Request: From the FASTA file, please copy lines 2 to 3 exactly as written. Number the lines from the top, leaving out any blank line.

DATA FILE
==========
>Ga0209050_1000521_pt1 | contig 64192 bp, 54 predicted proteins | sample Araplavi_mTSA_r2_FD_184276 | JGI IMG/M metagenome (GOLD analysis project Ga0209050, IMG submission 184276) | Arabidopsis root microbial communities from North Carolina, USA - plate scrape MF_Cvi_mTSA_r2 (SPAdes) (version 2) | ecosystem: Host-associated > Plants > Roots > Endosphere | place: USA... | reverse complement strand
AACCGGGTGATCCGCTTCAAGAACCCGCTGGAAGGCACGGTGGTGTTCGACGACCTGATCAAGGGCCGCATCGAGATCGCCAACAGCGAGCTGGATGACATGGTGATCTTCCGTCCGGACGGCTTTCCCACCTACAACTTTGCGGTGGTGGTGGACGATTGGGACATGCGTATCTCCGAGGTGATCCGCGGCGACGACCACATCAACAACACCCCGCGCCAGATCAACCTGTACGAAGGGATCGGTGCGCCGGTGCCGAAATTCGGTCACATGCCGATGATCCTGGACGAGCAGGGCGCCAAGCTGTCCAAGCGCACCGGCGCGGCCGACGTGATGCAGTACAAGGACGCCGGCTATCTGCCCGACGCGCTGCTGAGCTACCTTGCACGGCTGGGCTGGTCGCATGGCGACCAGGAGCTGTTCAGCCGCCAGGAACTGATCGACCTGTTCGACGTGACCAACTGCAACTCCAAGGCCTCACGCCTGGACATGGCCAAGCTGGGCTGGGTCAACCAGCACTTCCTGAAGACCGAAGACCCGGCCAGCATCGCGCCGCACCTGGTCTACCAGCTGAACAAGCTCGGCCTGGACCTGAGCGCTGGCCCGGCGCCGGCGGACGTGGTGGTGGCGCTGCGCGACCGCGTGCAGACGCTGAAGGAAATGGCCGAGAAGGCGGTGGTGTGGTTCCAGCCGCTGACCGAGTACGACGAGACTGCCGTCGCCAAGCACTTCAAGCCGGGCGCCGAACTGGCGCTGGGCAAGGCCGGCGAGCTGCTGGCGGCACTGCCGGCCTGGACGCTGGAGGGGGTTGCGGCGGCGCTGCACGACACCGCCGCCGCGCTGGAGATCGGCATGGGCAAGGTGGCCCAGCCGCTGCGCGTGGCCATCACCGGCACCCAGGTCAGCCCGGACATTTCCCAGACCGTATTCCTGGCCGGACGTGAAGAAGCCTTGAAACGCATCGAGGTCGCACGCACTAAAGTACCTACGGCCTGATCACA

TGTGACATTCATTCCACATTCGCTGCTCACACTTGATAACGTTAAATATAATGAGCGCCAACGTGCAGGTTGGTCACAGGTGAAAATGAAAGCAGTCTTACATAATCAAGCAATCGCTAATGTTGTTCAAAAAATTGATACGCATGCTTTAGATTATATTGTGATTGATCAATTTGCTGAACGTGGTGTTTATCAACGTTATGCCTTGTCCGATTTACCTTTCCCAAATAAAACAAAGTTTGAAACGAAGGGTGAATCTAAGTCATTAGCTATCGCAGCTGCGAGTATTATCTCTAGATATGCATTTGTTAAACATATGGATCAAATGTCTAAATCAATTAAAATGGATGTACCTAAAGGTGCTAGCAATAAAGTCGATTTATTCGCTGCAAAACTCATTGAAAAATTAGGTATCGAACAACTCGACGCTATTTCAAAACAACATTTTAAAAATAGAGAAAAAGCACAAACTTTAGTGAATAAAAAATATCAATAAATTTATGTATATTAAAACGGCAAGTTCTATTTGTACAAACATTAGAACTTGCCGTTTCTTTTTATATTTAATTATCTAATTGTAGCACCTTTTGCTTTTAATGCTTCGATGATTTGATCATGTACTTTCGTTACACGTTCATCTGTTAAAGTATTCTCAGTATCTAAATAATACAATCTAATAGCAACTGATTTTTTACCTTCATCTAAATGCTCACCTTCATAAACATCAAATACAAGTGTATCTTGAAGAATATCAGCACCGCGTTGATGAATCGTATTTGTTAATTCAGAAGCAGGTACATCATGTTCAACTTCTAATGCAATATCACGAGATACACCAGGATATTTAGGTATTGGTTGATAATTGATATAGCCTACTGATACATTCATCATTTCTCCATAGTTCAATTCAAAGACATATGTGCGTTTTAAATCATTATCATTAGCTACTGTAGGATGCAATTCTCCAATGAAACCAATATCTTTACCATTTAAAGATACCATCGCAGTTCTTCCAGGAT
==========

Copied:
AACCGGGTGATCCGCTTCAAGAACCCGCTGGAAGGCACGGTGGTGTTCGACGACCTGATCAAGGGCCGCATCGAGATCGCCAACAGCGAGCTGGATGACATGGTGATCTTCCGTCCGGACGGCTTTCCCACCTACAACTTTGCGGTGGTGGTGGACGATTGGGACATGCGTATCTCCGAGGTGATCCGCGGCGACGACCACATCAACAACACCCCGCGCCAGATCAACCTGTACGAAGGGATCGGTGCGCCGGTGCCGAAATTCGGTCACATGCCGATGATCCTGGACGAGCAGGGCGCCAAGCTGTCCAAGCGCACCGGCGCGGCCGACGTGATGCAGTACAAGGACGCCGGCTATCTGCCCGACGCGCTGCTGAGCTACCTTGCACGGCTGGGCTGGTCGCATGGCGACCAGGAGCTGTTCAGCCGCCAGGAACTGATCGACCTGTTCGACGTGACCAACTGCAACTCCAAGGCCTCACGCCTGGACATGGCCAAGCTGGGCTGGGTCAACCAGCACTTCCTGAAGACCGAAGACCCGGCCAGCATCGCGCCGCACCTGGTCTACCAGCTGAACAAGCTCGGCCTGGACCTGAGCGCTGGCCCGGCGCCGGCGGACGTGGTGGTGGCGCTGCGCGACCGCGTGCAGACGCTGAAGGAAATGGCCGAGAAGGCGGTGGTGTGGTTCCAGCCGCTGACCGAGTACGACGAGACTGCCGTCGCCAAGCACTTCAAGCCGGGCGCCGAACTGGCGCTGGGCAAGGCCGGCGAGCTGCTGGCGGCACTGCCGGCCTGGACGCTGGAGGGGGTTGCGGCGGCGCTGCACGACACCGCCGCCGCGCTGGAGATCGGCATGGGCAAGGTGGCCCAGCCGCTGCGCGTGGCCATCACCGGCACCCAGGTCAGCCCGGACATTTCCCAGACCGTATTCCTGGCCGGACGTGAAGAAGCCTTGAAACGCATCGAGGTCGCACGCACTAAAGTACCTACGGCCTGATCACA

TGTGACATTCATTCCACATTCGCTGCTCACACTTGATAACGTTAAATATAATGAGCGCCAACGTGCAGGTTGGTCACAGGTGAAAATGAAAGCAGTCTTACATAATCAAGCAATCGCTAATGTTGTTCAAAAAATTGATACGCATGCTTTAGATTATATTGTGATTGATCAATTTGCTGAACGTGGTGTTTATCAACGTTATGCCTTGTCCGATTTACCTTTCCCAAATAAAACAAAGTTTGAAACGAAGGGTGAATCTAAGTCATTAGCTATCGCAGCTGCGAGTATTATCTCTAGATATGCATTTGTTAAACATATGGATCAAATGTCTAAATCAATTAAAATGGATGTACCTAAAGGTGCTAGCAATAAAGTCGATTTATTCGCTGCAAAACTCATTGAAAAATTAGGTATCGAACAACTCGACGCTATTTCAAAACAACATTTTAAAAATAGAGAAAAAGCACAAACTTTAGTGAATAAAAAATATCAATAAATTTATGTATATTAAAACGGCAAGTTCTATTTGTACAAACATTAGAACTTGCCGTTTCTTTTTATATTTAATTATCTAATTGTAGCACCTTTTGCTTTTAATGCTTCGATGATTTGATCATGTACTTTCGTTACACGTTCATCTGTTAAAGTATTCTCAGTATCTAAATAATACAATCTAATAGCAACTGATTTTTTACCTTCATCTAAATGCTCACCTTCATAAACATCAAATACAAGTGTATCTTGAAGAATATCAGCACCGCGTTGATGAATCGTATTTGTTAATTCAGAAGCAGGTACATCATGTTCAACTTCTAATGCAATATCACGAGATACACCAGGATATTTAGGTATTGGTTGATAATTGATATAGCCTACTGATACATTCATCATTTCTCCATAGTTCAATTCAAAGACATATGTGCGTTTTAAATCATTATCATTAGCTACTGTAGGATGCAATTCTCCAATGAAACCAATATCTTTACCATTTAAAGATACCATCGCAGTTCTTCCAGGAT